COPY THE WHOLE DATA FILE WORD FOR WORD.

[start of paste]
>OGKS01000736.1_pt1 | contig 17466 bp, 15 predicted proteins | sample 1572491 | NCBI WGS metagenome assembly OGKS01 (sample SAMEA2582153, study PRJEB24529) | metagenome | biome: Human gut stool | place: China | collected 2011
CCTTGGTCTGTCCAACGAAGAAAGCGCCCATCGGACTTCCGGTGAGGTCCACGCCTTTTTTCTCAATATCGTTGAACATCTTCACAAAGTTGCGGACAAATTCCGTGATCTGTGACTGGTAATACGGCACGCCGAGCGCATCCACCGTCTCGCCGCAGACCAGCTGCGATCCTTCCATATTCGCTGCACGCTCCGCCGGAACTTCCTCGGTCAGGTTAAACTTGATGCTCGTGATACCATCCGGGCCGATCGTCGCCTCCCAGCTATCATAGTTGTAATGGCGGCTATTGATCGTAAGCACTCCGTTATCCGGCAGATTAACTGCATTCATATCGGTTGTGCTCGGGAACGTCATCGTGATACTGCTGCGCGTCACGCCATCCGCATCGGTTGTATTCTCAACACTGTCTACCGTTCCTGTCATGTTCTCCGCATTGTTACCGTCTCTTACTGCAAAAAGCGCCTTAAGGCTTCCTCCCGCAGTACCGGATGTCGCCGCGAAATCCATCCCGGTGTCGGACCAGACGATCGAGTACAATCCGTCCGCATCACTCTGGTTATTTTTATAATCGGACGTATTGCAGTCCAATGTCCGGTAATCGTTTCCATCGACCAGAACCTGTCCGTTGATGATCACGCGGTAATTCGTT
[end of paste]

>OGKS01000736.1_pt1 | contig 17466 bp, 15 predicted proteins | sample 1572491 | NCBI WGS metagenome assembly OGKS01 (sample SAMEA2582153, study PRJEB24529) | metagenome | biome: Human gut stool | place: China | collected 2011
CCTTGGTCTGTCCAACGAAGAAAGCGCCCATCGGACTTCCGGTGAGGTCCACGCCTTTTTTCTCAATATCGTTGAACATCTTCACAAAGTTGCGGACAAATTCCGTGATCTGTGACTGGTAATACGGCACGCCGAGCGCATCCACCGTCTCGCCGCAGACCAGCTGCGATCCTTCCATATTCGCTGCACGCTCCGCCGGAACTTCCTCGGTCAGGTTAAACTTGATGCTCGTGATACCATCCGGGCCGATCGTCGCCTCCCAGCTATCATAGTTGTAATGGCGGCTATTGATCGTAAGCACTCCGTTATCCGGCAGATTAACTGCATTCATATCGGTTGTGCTCGGGAACGTCATCGTGATACTGCTGCGCGTCACGCCATCCGCATCGGTTGTATTCTCAACACTGTCTACCGTTCCTGTCATGTTCTCCGCATTGTTACCGTCTCTTACTGCAAAAAGCGCCTTAAGGCTTCCTCCCGCAGTACCGGATGTCGCCGCGAAATCCATCCCGGTGTCGGACCAGACGATCGAGTACAATCCGTCCGCATCACTCTGGTTATTTTTATAATCGGACGTATTGCAGTCCAATGTCCGGTAATCGTTTCCATCGACCAGAACCTGTCCGTTGATGATCACGCGGTAATTCGTT